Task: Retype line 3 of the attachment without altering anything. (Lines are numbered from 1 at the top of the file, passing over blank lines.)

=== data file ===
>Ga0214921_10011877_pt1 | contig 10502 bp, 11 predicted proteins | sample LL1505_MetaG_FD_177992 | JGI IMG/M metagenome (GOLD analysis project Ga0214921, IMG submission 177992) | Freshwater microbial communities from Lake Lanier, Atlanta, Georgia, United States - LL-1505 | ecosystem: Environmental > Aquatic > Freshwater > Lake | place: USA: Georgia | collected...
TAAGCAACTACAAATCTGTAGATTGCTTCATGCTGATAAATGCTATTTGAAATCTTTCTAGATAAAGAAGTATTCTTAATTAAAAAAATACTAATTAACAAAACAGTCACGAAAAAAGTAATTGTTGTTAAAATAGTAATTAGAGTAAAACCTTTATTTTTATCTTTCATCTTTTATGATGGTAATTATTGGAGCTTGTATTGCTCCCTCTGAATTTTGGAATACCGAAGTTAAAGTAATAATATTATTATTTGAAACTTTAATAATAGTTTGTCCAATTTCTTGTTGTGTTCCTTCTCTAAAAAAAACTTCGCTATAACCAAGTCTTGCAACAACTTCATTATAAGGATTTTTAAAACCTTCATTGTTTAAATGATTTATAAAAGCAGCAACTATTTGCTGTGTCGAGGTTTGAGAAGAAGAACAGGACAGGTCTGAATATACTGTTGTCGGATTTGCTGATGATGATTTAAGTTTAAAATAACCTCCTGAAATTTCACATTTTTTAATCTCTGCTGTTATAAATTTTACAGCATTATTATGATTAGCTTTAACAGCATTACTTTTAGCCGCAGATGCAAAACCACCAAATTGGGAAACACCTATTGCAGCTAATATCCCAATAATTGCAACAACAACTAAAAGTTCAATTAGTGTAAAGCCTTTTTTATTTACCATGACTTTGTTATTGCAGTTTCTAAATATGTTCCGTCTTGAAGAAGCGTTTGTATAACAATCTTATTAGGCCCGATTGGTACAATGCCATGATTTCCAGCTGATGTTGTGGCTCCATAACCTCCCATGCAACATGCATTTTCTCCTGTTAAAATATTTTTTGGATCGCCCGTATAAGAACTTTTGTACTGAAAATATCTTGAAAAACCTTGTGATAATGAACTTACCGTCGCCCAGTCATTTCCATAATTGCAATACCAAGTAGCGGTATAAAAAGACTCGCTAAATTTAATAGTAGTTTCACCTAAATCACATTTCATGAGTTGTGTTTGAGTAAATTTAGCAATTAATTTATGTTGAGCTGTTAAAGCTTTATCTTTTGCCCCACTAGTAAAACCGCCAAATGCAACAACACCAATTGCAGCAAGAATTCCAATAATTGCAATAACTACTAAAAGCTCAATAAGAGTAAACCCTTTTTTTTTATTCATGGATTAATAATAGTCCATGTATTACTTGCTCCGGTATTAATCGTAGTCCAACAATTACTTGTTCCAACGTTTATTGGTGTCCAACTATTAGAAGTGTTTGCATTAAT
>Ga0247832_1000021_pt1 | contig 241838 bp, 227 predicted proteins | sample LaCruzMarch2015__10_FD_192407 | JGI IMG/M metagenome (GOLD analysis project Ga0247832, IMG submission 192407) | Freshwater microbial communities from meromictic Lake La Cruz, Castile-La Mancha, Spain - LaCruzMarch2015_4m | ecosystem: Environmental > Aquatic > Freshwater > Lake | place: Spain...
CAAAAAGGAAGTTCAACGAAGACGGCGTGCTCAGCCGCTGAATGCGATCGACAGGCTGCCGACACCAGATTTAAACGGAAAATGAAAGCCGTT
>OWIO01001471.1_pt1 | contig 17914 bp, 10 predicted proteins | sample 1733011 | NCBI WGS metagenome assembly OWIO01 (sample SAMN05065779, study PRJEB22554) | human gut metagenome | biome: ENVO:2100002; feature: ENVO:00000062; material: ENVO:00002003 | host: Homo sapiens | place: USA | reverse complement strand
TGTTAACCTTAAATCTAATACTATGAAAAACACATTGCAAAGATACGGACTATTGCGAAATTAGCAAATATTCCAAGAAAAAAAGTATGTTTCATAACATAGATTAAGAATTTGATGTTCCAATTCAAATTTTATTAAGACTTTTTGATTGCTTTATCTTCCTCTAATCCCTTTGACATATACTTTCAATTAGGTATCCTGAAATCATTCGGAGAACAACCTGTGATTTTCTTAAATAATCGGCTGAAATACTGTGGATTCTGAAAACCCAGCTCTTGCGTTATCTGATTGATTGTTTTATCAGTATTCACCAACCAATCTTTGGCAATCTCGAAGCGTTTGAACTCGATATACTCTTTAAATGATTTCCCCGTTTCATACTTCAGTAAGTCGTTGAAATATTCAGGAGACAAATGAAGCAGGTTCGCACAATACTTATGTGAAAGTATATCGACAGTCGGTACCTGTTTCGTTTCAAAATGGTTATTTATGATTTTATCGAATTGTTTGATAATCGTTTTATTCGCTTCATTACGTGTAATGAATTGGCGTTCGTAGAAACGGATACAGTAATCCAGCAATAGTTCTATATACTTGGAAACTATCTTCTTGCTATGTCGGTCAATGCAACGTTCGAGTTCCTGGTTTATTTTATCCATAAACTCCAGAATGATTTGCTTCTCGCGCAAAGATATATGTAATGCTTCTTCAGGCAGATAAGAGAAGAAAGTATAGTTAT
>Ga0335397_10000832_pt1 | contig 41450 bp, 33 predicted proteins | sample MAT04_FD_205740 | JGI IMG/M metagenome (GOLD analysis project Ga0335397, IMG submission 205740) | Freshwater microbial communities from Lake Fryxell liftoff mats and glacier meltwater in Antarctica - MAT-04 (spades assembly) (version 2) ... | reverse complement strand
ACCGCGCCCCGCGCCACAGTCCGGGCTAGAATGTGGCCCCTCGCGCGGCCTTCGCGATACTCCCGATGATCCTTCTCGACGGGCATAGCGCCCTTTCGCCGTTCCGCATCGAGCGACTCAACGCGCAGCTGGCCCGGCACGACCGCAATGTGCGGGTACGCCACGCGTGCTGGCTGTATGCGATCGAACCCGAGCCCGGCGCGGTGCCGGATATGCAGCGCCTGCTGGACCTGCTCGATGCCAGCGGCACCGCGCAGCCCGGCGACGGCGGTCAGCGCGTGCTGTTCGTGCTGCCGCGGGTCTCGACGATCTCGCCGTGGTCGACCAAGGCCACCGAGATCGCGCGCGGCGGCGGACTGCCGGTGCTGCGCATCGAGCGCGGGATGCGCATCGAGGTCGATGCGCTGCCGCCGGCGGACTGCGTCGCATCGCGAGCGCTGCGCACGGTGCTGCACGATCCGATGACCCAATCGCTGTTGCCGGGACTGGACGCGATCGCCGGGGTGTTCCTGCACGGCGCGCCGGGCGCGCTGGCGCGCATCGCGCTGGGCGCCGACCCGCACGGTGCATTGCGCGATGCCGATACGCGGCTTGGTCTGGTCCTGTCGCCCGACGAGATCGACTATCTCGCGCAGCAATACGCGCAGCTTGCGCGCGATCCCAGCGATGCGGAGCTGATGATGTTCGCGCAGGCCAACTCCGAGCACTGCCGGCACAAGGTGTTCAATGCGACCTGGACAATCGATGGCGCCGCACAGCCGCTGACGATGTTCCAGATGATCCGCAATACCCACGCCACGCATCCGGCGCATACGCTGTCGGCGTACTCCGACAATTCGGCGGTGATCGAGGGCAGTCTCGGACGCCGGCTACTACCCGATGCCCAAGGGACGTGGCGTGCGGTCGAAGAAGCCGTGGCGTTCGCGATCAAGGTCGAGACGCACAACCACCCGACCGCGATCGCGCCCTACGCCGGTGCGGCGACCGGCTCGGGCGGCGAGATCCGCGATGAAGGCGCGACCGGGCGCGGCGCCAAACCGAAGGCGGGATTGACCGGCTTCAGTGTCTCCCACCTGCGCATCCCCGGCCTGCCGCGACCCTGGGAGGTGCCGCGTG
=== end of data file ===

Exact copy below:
>Ga0247832_1000021_pt1 | contig 241838 bp, 227 predicted proteins | sample LaCruzMarch2015__10_FD_192407 | JGI IMG/M metagenome (GOLD analysis project Ga0247832, IMG submission 192407) | Freshwater microbial communities from meromictic Lake La Cruz, Castile-La Mancha, Spain - LaCruzMarch2015_4m | ecosystem: Environmental > Aquatic > Freshwater > Lake | place: Spain...